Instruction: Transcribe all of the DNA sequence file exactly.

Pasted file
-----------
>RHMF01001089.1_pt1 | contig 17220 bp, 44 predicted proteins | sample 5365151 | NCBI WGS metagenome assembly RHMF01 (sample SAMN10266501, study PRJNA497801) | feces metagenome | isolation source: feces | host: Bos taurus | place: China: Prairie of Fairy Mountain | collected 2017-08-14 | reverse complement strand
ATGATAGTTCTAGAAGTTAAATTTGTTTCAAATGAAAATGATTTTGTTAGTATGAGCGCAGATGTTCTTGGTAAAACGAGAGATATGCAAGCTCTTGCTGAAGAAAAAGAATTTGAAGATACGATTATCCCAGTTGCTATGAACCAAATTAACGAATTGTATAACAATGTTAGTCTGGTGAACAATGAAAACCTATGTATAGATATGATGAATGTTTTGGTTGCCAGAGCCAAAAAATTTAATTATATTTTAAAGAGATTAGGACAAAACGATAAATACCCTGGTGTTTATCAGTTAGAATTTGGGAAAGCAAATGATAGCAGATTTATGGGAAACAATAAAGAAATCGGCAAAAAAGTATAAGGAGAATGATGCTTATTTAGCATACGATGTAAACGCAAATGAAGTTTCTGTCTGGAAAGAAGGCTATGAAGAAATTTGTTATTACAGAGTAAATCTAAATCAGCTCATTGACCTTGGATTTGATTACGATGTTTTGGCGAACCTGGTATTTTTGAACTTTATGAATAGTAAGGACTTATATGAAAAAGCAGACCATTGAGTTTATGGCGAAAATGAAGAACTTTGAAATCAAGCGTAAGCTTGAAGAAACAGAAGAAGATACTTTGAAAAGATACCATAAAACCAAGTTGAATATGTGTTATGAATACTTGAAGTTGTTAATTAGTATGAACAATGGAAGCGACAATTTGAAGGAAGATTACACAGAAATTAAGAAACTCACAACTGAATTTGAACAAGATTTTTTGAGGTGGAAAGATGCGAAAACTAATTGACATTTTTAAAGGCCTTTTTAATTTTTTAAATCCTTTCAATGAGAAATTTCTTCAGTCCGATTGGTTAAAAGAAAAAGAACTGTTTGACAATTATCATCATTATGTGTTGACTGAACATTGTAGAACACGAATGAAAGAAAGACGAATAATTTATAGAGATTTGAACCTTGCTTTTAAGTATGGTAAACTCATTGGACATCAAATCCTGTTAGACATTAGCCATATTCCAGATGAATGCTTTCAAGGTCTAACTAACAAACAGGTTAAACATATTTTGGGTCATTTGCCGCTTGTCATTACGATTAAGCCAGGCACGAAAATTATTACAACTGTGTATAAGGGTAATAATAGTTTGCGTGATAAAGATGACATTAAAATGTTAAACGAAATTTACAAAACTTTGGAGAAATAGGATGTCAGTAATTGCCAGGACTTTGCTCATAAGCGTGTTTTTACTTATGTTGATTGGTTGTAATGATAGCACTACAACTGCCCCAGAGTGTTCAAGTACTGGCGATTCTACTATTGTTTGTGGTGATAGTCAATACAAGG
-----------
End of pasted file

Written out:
>RHMF01001089.1_pt1 | contig 17220 bp, 44 predicted proteins | sample 5365151 | NCBI WGS metagenome assembly RHMF01 (sample SAMN10266501, study PRJNA497801) | feces metagenome | isolation source: feces | host: Bos taurus | place: China: Prairie of Fairy Mountain | collected 2017-08-14 | reverse complement strand
ATGATAGTTCTAGAAGTTAAATTTGTTTCAAATGAAAATGATTTTGTTAGTATGAGCGCAGATGTTCTTGGTAAAACGAGAGATATGCAAGCTCTTGCTGAAGAAAAAGAATTTGAAGATACGATTATCCCAGTTGCTATGAACCAAATTAACGAATTGTATAACAATGTTAGTCTGGTGAACAATGAAAACCTATGTATAGATATGATGAATGTTTTGGTTGCCAGAGCCAAAAAATTTAATTATATTTTAAAGAGATTAGGACAAAACGATAAATACCCTGGTGTTTATCAGTTAGAATTTGGGAAAGCAAATGATAGCAGATTTATGGGAAACAATAAAGAAATCGGCAAAAAAGTATAAGGAGAATGATGCTTATTTAGCATACGATGTAAACGCAAATGAAGTTTCTGTCTGGAAAGAAGGCTATGAAGAAATTTGTTATTACAGAGTAAATCTAAATCAGCTCATTGACCTTGGATTTGATTACGATGTTTTGGCGAACCTGGTATTTTTGAACTTTATGAATAGTAAGGACTTATATGAAAAAGCAGACCATTGAGTTTATGGCGAAAATGAAGAACTTTGAAATCAAGCGTAAGCTTGAAGAAACAGAAGAAGATACTTTGAAAAGATACCATAAAACCAAGTTGAATATGTGTTATGAATACTTGAAGTTGTTAATTAGTATGAACAATGGAAGCGACAATTTGAAGGAAGATTACACAGAAATTAAGAAACTCACAACTGAATTTGAACAAGATTTTTTGAGGTGGAAAGATGCGAAAACTAATTGACATTTTTAAAGGCCTTTTTAATTTTTTAAATCCTTTCAATGAGAAATTTCTTCAGTCCGATTGGTTAAAAGAAAAAGAACTGTTTGACAATTATCATCATTATGTGTTGACTGAACATTGTAGAACACGAATGAAAGAAAGACGAATAATTTATAGAGATTTGAACCTTGCTTTTAAGTATGGTAAACTCATTGGACATCAAATCCTGTTAGACATTAGCCATATTCCAGATGAATGCTTTCAAGGTCTAACTAACAAACAGGTTAAACATATTTTGGGTCATTTGCCGCTTGTCATTACGATTAAGCCAGGCACGAAAATTATTACAACTGTGTATAAGGGTAATAATAGTTTGCGTGATAAAGATGACATTAAAATGTTAAACGAAATTTACAAAACTTTGGAGAAATAGGATGTCAGTAATTGCCAGGACTTTGCTCATAAGCGTGTTTTTACTTATGTTGATTGGTTGTAATGATAGCACTACAACTGCCCCAGAGTGTTCAAGTACTGGCGATTCTACTATTGTTTGTGGTGATAGTCAATACAAGG